Sun leaves differed from shade leaves in many leaf traits, and most findings are consistent with other studies. Sun leaves were smaller and thicker, possibly to prevent overheating (Bongers & Popma 1988), which agrees with model simulations using boundary-layer thickness (Parkhurst & Loucks 1972). Sun leaves had higher nutrient concentrations per unit leaf area (Björkman 1981; Gulmon & Chu 1981), indicating a higher photosynthetic capacity as photosynthetic capacity and Narea are positively correlated (Field & Mooney 1986; Wright et al. 2005; but cf. Coste et al. 2005). Differences in N content on a mass basis were not found, but in other studies a higher N content on a mass basis has been reported for shade leaves (Bongers & Popma 1988; Givnish 1988; Poorter et al. 2000). Sun leaves were not more slender than shade leaves, indicating that leaf shape is not altered by the light environment across a wide range of species (cf. Bongers & Popma 1988). Apparently species prevent overheating by altering their leaf size rather than their leaf shape. Sun leaves may be tougher to prevent mechanical damage, as wind speeds are higher in the canopy (Chiariello 1984). A side effect might be that exposed leaves are also better protected against the higher herbivore densities in sunny environments (Sterck, van der Meer & Bongers 1992; but cf. Coley & Barone 1996). The cross-sectional internode area in proportion to leaf area was higher in sun leaves, which indicates that sun leaves have a higher water supply to the leaves to compensate for the high transpiration.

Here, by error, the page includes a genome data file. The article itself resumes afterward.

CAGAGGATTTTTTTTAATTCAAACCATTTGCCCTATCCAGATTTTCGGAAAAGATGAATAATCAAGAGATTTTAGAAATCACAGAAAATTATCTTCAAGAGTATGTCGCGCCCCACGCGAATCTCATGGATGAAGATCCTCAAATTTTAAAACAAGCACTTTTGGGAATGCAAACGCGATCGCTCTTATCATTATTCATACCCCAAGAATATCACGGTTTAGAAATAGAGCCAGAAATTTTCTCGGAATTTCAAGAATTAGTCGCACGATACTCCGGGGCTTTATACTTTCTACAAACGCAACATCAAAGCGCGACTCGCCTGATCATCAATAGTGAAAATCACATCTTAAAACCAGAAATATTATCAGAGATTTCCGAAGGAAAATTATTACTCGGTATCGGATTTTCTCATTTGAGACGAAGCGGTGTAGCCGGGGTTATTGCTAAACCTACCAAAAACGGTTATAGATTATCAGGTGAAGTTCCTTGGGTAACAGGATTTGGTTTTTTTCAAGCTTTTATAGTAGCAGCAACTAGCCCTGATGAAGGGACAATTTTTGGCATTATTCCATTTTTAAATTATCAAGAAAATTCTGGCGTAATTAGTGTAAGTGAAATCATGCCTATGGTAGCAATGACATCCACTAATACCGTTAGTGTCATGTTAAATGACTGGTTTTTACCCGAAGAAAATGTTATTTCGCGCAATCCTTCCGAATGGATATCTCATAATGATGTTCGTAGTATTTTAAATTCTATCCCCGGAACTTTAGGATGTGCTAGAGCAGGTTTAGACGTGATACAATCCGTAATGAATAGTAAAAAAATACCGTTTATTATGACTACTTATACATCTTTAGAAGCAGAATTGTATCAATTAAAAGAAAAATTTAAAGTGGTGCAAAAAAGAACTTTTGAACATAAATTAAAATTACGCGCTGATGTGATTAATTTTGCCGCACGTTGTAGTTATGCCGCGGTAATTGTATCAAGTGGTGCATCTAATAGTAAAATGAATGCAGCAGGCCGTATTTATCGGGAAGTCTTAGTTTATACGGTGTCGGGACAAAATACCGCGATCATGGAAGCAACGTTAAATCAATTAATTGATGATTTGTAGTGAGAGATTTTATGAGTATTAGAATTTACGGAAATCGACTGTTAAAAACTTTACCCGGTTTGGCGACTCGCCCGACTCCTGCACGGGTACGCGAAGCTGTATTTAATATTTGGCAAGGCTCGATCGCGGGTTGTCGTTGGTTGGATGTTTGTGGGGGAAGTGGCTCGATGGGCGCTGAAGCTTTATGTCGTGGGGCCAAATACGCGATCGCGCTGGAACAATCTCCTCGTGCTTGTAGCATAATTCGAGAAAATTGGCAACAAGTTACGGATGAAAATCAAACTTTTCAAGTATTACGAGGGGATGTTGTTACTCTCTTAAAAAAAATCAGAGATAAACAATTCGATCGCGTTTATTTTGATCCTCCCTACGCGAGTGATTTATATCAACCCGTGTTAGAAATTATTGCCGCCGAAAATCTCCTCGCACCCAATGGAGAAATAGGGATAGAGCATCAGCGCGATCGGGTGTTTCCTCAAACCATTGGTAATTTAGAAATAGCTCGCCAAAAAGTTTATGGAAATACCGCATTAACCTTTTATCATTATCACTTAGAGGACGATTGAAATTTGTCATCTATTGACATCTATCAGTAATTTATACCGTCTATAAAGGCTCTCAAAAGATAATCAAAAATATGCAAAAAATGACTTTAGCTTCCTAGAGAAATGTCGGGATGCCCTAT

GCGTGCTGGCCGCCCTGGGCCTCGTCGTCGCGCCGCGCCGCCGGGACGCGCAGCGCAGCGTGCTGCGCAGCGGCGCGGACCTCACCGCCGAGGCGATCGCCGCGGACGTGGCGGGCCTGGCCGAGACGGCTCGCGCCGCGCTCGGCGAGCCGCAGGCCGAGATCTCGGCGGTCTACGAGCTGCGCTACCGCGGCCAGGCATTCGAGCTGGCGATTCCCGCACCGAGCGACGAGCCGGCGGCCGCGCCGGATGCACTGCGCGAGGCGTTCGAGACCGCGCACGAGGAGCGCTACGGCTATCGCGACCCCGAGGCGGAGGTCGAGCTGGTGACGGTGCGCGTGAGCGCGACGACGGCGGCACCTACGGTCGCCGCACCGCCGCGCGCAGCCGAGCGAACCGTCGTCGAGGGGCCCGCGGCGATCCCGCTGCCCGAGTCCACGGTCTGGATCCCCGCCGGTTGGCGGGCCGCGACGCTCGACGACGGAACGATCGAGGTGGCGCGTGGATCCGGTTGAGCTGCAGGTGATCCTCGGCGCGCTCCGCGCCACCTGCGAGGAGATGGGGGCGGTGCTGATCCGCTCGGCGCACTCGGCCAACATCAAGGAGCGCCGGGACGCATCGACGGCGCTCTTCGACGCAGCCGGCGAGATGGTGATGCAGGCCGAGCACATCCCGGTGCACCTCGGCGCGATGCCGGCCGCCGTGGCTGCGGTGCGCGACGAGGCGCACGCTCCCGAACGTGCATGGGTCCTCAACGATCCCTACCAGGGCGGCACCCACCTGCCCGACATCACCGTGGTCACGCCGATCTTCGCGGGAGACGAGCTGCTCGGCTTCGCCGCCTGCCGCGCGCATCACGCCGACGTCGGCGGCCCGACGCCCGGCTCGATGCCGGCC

The moist conditions in the understorey allow for a high leaf water content and therefore maintenance of turgor, which is a ‘cheap’ way to enhance leaf display for light capture. Shade leaves enhanced their light capture through high SLA and Chlmass (Chazdon et al. 1996), leading to a similar Chlarea compared with sun leaves (cf. Poorter, Oberbauer & Clark 1995). In this way, shade leaves maximize their efficiency in light capture per unit leaf mass, as plants in the understorey have to spend the little C they sequestered carefully (Poorter et al. 1995; Poorter et al. 2000). A higher leaf-level investment in light capture was confirmed by the higher Chl : N in shade leaves, indicating that a greater proportion of leaf N was invested in chlorophyll for light capture at the expense of investment in Rubisco (Hikosaka & Terashima 1995; Poorter & Evans 1998; Poorter et al. 2000).